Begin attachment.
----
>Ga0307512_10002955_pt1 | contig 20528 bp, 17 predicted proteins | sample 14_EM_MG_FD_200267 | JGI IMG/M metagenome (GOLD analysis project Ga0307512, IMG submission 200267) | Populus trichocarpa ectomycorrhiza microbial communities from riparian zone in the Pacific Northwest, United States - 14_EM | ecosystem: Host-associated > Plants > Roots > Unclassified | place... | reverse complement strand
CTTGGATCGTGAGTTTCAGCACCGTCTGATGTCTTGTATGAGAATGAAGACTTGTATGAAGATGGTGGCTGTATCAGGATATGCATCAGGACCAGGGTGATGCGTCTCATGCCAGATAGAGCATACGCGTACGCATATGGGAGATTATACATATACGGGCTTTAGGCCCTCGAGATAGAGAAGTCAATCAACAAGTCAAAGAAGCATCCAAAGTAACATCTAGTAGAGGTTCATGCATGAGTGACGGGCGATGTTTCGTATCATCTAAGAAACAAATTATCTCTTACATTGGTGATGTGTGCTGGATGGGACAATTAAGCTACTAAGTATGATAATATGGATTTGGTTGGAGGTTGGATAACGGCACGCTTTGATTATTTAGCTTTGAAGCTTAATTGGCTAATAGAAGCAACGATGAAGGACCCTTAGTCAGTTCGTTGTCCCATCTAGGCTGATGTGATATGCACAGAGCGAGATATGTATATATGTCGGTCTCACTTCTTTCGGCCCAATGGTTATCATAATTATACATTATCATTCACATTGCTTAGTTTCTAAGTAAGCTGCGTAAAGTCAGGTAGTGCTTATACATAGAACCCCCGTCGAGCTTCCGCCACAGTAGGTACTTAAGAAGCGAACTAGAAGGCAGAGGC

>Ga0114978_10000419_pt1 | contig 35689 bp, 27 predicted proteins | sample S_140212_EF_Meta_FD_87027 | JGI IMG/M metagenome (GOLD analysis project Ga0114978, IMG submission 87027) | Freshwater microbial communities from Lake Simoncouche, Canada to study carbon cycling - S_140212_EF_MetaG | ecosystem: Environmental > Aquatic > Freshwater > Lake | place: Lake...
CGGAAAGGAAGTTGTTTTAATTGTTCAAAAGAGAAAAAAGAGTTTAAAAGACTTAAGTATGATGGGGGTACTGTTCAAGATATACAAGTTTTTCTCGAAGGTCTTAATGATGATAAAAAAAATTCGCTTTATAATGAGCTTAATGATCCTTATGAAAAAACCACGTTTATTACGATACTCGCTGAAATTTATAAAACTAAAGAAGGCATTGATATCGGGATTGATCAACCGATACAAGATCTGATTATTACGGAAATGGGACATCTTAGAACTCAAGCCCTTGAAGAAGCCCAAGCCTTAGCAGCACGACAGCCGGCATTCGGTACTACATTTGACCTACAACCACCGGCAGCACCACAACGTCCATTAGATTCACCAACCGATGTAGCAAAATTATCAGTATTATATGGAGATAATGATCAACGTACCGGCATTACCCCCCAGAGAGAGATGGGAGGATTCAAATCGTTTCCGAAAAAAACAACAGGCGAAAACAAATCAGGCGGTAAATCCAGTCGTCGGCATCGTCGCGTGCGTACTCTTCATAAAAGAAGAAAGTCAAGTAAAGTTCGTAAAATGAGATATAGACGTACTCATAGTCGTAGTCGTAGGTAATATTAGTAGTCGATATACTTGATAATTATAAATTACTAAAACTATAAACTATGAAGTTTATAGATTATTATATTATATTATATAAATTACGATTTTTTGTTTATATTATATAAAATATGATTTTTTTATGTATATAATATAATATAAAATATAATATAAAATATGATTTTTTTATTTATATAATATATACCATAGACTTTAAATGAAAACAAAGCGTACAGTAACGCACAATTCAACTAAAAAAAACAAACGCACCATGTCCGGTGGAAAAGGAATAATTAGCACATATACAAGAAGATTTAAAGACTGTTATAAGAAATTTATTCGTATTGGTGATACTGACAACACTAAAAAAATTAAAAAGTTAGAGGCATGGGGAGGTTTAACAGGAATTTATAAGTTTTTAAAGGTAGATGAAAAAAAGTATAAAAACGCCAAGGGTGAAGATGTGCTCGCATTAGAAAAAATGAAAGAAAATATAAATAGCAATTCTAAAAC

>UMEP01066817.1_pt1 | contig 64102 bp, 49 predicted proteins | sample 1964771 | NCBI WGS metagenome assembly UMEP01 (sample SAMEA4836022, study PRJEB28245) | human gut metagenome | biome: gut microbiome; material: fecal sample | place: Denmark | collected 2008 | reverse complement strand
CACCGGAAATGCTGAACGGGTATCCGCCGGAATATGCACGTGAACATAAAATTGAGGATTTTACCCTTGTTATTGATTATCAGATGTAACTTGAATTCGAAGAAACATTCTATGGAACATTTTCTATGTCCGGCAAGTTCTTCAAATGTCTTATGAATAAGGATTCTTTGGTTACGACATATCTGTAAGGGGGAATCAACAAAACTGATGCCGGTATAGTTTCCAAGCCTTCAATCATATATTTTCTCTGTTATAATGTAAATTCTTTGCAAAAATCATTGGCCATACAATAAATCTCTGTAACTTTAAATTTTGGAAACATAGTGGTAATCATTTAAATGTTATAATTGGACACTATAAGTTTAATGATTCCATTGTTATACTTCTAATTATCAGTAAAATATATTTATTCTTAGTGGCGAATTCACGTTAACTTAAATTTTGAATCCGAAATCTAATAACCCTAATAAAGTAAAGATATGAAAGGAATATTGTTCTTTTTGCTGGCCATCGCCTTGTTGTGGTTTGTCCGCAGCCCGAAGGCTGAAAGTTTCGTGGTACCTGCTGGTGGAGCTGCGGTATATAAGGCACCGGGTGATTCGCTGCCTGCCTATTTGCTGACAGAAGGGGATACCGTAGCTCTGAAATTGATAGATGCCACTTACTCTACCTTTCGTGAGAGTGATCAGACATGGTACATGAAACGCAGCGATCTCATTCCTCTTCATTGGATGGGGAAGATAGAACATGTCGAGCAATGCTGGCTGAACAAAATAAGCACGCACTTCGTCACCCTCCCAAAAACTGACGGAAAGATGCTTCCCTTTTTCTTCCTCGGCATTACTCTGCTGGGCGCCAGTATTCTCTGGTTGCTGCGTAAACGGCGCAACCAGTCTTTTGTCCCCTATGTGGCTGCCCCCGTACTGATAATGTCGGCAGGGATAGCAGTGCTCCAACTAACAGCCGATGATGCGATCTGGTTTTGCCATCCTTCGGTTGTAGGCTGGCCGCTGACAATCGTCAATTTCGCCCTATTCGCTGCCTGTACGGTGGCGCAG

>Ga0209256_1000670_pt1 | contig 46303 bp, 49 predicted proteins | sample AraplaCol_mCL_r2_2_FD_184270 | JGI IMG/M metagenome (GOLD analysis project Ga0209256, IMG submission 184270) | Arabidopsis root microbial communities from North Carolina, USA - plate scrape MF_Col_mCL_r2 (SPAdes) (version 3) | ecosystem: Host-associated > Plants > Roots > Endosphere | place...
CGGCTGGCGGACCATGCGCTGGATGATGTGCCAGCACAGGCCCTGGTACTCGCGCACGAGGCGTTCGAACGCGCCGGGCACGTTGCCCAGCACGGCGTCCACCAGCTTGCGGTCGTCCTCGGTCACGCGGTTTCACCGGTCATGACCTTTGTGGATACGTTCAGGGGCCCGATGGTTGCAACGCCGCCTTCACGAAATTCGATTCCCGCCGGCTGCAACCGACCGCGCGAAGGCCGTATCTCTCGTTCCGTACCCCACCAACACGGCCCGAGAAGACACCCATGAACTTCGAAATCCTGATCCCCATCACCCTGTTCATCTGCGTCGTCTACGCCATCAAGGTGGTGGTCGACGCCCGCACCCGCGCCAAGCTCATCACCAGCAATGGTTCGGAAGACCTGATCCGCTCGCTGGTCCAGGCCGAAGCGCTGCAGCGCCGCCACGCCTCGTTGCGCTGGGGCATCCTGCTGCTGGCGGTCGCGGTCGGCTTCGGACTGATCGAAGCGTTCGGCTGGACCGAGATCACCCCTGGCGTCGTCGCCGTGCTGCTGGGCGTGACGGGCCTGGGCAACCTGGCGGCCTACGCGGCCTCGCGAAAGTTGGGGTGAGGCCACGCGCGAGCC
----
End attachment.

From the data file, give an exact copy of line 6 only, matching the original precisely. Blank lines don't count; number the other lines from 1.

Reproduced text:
CACCGGAAATGCTGAACGGGTATCCGCCGGAATATGCACGTGAACATAAAATTGAGGATTTTACCCTTGTTATTGATTATCAGATGTAACTTGAATTCGAAGAAACATTCTATGGAACATTTTCTATGTCCGGCAAGTTCTTCAAATGTCTTATGAATAAGGATTCTTTGGTTACGACATATCTGTAAGGGGGAATCAACAAAACTGATGCCGGTATAGTTTCCAAGCCTTCAATCATATATTTTCTCTGTTATAATGTAAATTCTTTGCAAAAATCATTGGCCATACAATAAATCTCTGTAACTTTAAATTTTGGAAACATAGTGGTAATCATTTAAATGTTATAATTGGACACTATAAGTTTAATGATTCCATTGTTATACTTCTAATTATCAGTAAAATATATTTATTCTTAGTGGCGAATTCACGTTAACTTAAATTTTGAATCCGAAATCTAATAACCCTAATAAAGTAAAGATATGAAAGGAATATTGTTCTTTTTGCTGGCCATCGCCTTGTTGTGGTTTGTCCGCAGCCCGAAGGCTGAAAGTTTCGTGGTACCTGCTGGTGGAGCTGCGGTATATAAGGCACCGGGTGATTCGCTGCCTGCCTATTTGCTGACAGAAGGGGATACCGTAGCTCTGAAATTGATAGATGCCACTTACTCTACCTTTCGTGAGAGTGATCAGACATGGTACATGAAACGCAGCGATCTCATTCCTCTTCATTGGATGGGGAAGATAGAACATGTCGAGCAATGCTGGCTGAACAAAATAAGCACGCACTTCGTCACCCTCCCAAAAACTGACGGAAAGATGCTTCCCTTTTTCTTCCTCGGCATTACTCTGCTGGGCGCCAGTATTCTCTGGTTGCTGCGTAAACGGCGCAACCAGTCTTTTGTCCCCTATGTGGCTGCCCCCGTACTGATAATGTCGGCAGGGATAGCAGTGCTCCAACTAACAGCCGATGATGCGATCTGGTTTTGCCATCCTTCGGTTGTAGGCTGGCCGCTGACAATCGTCAATTTCGCCCTATTCGCTGCCTGTACGGTGGCGCAG